Thursday, March 3, 2011
FOY, for those of you who may not know, is an acronym in the birding and scientific world for Firs Of Year sightings of a specific species. For example...an FOY peep could be deciphered as the first returning, small, brown sandpiper (such as a Western or Least) in the Spring. Used mainly for neotropical migrants...it is an additional recordkeeping label that has a lot of value in these days of climate change and possibly altered migration times, bug emmergence and plant flowering dates.
Already, eventhough Spring has certainly not sprung, we have had a few FOY birds appearing on the Refuge...with several more due within the next few days and weeks. Already spotted have been killdeer, marsh wrens and Sandhill cranes...and although Tundra swans and Western meadowlarks can stay through the winter, larger numbers are returning from areas just south of us. In the imminent future we expect FOY sightings of White-faced ibis and American avocets.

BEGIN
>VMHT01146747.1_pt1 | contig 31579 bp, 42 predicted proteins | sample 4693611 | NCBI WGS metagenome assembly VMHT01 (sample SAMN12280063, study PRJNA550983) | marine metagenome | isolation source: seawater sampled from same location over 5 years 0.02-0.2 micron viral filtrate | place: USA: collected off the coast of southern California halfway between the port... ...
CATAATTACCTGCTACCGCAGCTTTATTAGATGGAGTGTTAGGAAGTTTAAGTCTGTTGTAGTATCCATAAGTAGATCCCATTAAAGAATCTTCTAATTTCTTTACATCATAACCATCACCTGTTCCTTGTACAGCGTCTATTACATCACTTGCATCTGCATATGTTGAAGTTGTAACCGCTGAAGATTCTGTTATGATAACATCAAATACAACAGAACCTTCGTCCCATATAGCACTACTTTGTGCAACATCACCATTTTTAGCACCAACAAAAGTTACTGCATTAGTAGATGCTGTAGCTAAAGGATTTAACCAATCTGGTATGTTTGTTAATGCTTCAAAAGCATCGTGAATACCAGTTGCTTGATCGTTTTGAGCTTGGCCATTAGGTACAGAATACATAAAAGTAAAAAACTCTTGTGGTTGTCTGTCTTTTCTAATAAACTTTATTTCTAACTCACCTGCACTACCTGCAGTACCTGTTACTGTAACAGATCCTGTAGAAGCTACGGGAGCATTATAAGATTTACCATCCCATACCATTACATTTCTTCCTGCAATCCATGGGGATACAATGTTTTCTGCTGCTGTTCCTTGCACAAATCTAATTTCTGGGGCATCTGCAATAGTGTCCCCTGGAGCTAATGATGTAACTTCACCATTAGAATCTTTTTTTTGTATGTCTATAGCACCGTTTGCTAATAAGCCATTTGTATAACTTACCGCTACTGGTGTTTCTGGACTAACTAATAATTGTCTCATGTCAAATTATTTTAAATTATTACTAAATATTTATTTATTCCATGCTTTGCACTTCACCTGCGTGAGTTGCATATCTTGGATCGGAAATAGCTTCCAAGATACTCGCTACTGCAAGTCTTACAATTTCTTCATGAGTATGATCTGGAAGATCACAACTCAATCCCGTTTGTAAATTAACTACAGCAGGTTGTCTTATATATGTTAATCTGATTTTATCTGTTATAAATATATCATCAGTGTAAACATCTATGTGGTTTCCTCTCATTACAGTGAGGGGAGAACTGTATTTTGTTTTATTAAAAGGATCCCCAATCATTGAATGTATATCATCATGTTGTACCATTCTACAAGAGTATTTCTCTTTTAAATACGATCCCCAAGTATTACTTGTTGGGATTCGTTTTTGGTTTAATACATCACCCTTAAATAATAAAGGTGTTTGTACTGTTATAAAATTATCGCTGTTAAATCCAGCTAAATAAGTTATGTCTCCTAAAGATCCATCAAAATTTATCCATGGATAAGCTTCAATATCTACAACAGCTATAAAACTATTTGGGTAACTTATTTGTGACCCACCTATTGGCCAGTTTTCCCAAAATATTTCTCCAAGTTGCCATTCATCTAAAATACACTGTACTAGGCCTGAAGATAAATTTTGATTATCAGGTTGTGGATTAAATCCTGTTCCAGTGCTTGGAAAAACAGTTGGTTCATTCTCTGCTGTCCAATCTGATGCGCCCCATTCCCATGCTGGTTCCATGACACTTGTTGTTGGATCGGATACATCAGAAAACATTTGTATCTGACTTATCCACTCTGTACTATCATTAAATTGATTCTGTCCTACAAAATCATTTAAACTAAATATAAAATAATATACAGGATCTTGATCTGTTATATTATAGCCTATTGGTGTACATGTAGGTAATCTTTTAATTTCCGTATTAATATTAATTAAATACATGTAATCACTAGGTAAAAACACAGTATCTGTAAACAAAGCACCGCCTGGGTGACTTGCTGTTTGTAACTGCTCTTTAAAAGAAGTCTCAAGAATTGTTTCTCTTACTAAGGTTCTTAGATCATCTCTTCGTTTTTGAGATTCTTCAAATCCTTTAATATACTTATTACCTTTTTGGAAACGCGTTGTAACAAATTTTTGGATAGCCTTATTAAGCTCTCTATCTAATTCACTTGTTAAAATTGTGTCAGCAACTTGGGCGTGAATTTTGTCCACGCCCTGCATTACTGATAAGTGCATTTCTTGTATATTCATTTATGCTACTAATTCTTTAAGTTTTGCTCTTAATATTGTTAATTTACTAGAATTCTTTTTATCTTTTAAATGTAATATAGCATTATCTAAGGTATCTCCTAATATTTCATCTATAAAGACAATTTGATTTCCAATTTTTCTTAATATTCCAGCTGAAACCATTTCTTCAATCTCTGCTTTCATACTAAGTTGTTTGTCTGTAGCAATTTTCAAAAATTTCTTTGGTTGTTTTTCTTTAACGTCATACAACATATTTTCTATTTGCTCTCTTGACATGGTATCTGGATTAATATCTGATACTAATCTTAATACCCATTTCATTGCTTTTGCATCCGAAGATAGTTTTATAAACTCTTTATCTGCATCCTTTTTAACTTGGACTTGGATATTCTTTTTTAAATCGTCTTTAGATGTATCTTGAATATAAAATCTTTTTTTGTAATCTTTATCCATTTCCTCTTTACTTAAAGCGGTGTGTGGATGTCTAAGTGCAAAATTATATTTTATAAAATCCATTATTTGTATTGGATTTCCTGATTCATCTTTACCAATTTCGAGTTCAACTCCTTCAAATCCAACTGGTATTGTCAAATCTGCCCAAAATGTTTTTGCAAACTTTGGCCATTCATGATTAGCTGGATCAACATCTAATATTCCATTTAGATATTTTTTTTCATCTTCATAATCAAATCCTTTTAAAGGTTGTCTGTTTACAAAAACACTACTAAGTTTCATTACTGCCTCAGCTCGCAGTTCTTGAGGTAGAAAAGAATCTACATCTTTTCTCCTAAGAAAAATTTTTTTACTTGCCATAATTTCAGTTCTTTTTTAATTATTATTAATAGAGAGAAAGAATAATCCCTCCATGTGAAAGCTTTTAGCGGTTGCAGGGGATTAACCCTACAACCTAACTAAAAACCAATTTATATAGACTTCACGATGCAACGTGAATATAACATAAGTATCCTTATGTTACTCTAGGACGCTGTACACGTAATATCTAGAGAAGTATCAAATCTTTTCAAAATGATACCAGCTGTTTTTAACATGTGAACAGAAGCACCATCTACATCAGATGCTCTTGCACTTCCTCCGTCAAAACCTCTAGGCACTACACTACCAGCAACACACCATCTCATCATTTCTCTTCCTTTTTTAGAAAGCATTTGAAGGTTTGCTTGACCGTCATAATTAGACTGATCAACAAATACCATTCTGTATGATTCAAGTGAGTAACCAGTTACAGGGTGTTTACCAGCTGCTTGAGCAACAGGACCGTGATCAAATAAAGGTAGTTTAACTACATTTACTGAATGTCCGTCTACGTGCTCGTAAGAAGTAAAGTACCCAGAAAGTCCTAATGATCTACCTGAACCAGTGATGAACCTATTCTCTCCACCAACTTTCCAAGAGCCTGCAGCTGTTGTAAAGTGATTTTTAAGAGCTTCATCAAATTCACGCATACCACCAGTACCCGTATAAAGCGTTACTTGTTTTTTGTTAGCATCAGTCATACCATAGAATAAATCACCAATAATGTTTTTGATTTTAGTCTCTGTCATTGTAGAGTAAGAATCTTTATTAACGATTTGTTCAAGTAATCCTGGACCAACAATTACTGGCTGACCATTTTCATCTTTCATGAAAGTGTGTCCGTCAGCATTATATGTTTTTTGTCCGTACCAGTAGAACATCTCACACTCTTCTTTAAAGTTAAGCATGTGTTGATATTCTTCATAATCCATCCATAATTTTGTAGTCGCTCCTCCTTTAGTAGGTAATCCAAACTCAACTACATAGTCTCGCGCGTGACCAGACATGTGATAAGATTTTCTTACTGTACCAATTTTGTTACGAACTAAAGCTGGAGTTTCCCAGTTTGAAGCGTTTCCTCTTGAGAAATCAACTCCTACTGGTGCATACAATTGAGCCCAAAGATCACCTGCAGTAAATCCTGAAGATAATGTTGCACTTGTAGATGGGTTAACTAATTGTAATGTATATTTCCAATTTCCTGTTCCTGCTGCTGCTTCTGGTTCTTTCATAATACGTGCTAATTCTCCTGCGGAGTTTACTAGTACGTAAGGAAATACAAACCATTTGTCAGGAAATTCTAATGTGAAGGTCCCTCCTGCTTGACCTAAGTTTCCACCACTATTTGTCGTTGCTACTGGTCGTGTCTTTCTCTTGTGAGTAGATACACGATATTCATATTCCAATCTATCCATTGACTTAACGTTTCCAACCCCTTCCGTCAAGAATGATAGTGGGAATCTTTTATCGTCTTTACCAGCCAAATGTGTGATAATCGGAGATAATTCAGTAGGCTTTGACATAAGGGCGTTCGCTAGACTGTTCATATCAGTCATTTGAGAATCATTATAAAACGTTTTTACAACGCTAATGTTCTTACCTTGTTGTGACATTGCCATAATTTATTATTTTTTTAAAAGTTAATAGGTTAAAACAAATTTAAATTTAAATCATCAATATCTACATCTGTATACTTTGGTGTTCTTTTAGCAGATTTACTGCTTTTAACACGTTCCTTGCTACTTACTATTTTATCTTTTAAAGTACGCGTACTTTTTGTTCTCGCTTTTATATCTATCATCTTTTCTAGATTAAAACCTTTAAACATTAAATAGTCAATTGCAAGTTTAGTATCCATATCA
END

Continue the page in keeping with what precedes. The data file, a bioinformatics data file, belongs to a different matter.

Another sure sign that Spring can not be TOO far away, is that some of our local birds that did brave the winter, are setting up territories and nests. Song sparrows are declaring their favorite spots of bulrush, Red-winged blackbirds are having tiffs over stands of cattails, and Red-tailed hawks and Black-billed magpies are already building nests.
So, when you're out there on the Refuge, or birding in your area...see if you can notice not only what type and how many birds you see...but also, what they are up to! Several of them will surprise you with sure signs of Spring, and perhaps you'll get your first FOY!